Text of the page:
The mechanism which produces the spiral path is not located in the locomotor organs, but in the central nervous system and is probably identical essentially with the spiral mechanism in other motile organisms, all of which move in spiral paths when there are no guiding senses to direct the path. The clock-spring spiral in man is interpreted as the expression in two dimensions of space of a helical spiral mechanism which seems to exist in all motile organisms moving in three dimensions of space and in amebas which move in two dimensions. In a large number of lower organisms the number of body lengths per spiral turn is almost constant, being about 4.5. The smallest regular swimming spirals in man are very close to this value, but the smallest regular walking spirals are somewhat larger. The fundamental spiral mechanism seems to be of molecular dimensions, and there seems to exist a demonstrable locomotor bilateral asymmetry in very nearly, if not quite, all organisms.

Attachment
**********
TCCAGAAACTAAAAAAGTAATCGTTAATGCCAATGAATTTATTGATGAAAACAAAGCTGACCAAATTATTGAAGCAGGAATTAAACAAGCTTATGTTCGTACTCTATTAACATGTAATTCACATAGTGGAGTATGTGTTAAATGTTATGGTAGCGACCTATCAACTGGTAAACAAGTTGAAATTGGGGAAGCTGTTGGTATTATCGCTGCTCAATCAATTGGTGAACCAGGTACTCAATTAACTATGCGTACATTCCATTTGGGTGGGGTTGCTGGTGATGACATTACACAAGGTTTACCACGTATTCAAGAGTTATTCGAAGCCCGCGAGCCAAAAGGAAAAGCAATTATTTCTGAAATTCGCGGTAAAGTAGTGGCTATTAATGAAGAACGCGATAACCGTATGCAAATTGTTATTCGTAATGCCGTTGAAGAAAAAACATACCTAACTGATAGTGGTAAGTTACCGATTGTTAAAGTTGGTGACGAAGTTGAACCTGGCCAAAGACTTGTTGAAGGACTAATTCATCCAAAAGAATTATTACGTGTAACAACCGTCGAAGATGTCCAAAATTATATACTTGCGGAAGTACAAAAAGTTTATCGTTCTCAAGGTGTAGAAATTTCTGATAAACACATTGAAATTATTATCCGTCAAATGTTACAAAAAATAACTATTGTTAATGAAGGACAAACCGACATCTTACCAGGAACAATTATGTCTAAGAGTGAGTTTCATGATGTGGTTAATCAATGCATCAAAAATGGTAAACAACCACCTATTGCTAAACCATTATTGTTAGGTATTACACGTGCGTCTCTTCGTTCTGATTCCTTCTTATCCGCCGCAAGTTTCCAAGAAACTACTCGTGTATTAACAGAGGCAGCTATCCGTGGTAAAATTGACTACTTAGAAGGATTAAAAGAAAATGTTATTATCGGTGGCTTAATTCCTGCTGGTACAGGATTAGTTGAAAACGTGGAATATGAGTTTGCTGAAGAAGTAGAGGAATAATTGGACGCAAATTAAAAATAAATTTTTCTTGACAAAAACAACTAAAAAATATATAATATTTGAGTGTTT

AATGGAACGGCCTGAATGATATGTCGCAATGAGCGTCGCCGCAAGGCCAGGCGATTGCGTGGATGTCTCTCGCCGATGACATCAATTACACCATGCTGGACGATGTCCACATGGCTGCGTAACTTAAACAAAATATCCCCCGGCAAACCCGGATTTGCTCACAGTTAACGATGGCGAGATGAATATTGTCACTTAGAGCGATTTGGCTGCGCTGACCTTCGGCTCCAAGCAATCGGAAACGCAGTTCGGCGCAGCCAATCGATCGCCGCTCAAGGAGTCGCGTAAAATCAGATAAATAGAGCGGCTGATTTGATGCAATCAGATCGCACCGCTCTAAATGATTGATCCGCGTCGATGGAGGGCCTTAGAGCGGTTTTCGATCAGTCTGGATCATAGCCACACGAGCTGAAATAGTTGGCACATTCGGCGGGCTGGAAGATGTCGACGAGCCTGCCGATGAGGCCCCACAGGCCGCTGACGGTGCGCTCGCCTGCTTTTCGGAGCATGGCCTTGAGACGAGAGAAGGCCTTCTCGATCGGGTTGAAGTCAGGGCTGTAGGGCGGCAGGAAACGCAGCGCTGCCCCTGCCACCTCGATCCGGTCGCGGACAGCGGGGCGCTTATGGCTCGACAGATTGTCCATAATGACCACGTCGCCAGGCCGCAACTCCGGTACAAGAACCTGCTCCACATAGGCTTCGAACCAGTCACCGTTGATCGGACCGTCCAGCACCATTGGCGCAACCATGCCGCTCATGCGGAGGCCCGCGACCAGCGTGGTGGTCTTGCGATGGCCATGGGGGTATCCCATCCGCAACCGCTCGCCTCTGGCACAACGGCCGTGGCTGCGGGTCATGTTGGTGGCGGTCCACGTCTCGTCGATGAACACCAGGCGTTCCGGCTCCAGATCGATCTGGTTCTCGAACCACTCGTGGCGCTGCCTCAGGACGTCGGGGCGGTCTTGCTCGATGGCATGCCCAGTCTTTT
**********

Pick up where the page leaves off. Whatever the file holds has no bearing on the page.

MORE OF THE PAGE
(via https://www.flickr.com/photos/pluriverse/)

vrijdag 30 januari 2015

Greg Borenstein; Homunculus

from; ideas for dozens

"Homunculus is a video self-portrait that explores facial expressions and physical performance. In it, I use the position of my body to puppet a 3D model of my own head. Each limb is mapped to a particular part of the face that plays a role in determining the emotional expressiveness of a facial expression: my hands control my brows, my knees control the corners of my mouth, etc."

Homunculus from Greg Borenstein on Vimeo.


from: philip mccarthy’s weblog
"Pareidoloop is a toy that makes images that approximate human faces. It starts by generating random polygons, feeding them into a computer vision face detection algorithm, and then continuing to add more polygons to increase the face detector’s “confidence” score."


woensdag 28 januari 2015

line and polysemy


Polysemy (/pəˈlɪsɨmi/ or /ˈpɒlɨsmi/;[1][2] from Greek: πολυ-, poly-, "many" and σῆμα, sêma, "sign") is the capacity for a sign (e.g., a word, phrase, etc.) or signs to have multiple related meanings (sememes), i.e., a large semantic field